China’s digital landscape is constantly evolving for brands, and 2017 featured new developments across China’s top social media platforms, mobile apps, and e-tailers. After tracking brands’ digital intelligence across sectors, L2’s APAC research team has compiled five key trends brands should be following in China for 2018.
Short Video = Social Reach
With short video viewers predicted to total 353 million in 2018, brands have discovered that these platforms are key for reaching China’s social media users. Thanks to its connection with Weibo, short video platform Miaopai has become a magnet for branded content as brands de-prioritize official Youku accounts. Brands’ Weibo posts with video earn three times more engagement, according to L2’s China: Online Video Insight report.
As China’s growing e-commerce sales cut into those of brick-and-mortar stores, brands will continue to connect the in-store shopping experience with their WeChat accounts, sites, mobile payments, social channels, and other mobile apps. E-tailers like Alibaba and JD.com led the push toward omnichannel as they ramped up offline investments over the past year. Alibaba’s “New Retail” omnichannel initiative announced earlier this year was on full display during this year’s Singles’ Day e-commerce festival.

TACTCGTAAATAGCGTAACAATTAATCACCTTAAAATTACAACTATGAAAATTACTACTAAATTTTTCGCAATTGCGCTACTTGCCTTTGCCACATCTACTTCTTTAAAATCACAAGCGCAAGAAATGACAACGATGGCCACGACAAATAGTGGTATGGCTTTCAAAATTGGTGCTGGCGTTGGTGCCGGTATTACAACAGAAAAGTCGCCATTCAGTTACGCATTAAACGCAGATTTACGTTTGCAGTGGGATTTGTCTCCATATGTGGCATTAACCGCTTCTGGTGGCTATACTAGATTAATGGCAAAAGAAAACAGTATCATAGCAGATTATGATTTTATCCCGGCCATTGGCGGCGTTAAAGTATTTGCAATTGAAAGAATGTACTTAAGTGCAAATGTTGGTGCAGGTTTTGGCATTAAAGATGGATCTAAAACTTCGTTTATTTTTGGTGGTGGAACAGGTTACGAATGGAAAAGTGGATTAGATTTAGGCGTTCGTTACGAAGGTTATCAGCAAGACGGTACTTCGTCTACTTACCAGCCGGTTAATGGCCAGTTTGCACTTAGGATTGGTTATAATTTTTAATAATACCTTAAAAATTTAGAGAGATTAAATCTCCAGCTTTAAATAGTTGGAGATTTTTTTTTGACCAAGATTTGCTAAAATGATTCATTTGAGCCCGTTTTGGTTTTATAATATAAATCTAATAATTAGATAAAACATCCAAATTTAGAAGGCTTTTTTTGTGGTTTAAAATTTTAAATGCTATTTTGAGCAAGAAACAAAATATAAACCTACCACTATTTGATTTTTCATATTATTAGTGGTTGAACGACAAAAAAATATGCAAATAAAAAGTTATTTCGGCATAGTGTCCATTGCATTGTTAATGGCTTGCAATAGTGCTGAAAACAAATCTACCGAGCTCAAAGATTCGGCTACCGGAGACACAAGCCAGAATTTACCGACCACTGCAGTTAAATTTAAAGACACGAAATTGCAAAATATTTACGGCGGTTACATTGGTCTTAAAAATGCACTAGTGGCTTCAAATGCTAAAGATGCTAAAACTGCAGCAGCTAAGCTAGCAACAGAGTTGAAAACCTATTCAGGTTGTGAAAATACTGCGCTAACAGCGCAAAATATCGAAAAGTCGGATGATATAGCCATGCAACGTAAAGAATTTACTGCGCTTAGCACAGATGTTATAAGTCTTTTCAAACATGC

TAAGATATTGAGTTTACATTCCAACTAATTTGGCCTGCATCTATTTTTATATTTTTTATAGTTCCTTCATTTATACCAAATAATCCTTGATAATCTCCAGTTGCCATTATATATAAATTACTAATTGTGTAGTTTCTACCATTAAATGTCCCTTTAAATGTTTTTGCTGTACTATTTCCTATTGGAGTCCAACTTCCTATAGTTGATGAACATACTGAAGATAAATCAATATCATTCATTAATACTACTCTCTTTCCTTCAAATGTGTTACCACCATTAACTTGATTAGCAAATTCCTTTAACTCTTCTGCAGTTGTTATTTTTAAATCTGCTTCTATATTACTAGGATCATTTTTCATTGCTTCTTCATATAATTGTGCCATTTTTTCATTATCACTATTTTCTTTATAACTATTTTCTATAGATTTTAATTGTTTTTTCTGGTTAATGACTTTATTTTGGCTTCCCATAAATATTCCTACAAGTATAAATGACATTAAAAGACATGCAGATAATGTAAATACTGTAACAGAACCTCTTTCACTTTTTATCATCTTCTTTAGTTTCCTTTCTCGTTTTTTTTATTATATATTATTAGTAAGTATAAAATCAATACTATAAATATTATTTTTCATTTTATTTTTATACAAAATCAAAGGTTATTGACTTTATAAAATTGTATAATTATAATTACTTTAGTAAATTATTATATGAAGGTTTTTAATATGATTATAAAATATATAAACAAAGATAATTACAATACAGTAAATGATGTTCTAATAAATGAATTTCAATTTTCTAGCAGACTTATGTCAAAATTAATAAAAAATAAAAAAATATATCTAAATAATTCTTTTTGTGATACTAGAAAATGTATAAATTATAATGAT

Rival Ecosystems Battle for Influence
China’s top two e-commerce giants Alibaba and JD.com continued to develop their tech industry power alliances this year, further cementing rival ecosystems allowing brands to connect social and sales channels. After upping its stake in Weibo in 2016, Alibaba has been making it easier for brands to use the social platform to drive traffic to its e-commerce sites, while JD.com’s partnership with WeChat was further developed by the JD-Tencent Retail Marketing Solution data-sharing program launched in October.
It’s not just JD.com cashing in on the power of WeChat as group-buying platform Pinduoduo’s gamified shopping app has swept the platform. Pinduoduo’s social model encourages friends to buy together for discounts, and now takes up a significant chunk of some brands’ online sales. For example, 10% of all online sales of Blue Moon laundry detergent are now through the platform, with sales expected to continue expanding.
E-Tailers Go High-End
To protect themselves from the gray market and reach a vast user base, premium and luxury brands warmed up to Tmall this year after it unveiled its new Luxury Pavilion platform and cracked down on the gray market. LVMH launched several brands on Tmall, including watchmaker Tag Heuer and beauty brand Fresh, while Loewe held a flash sale for the Qixi Festival. JD.com is forging ahead with its own luxury ambitions after partnering with Farfetch and launching its own luxury platform, setting the stage for a continued competition over high-end brands in the coming year.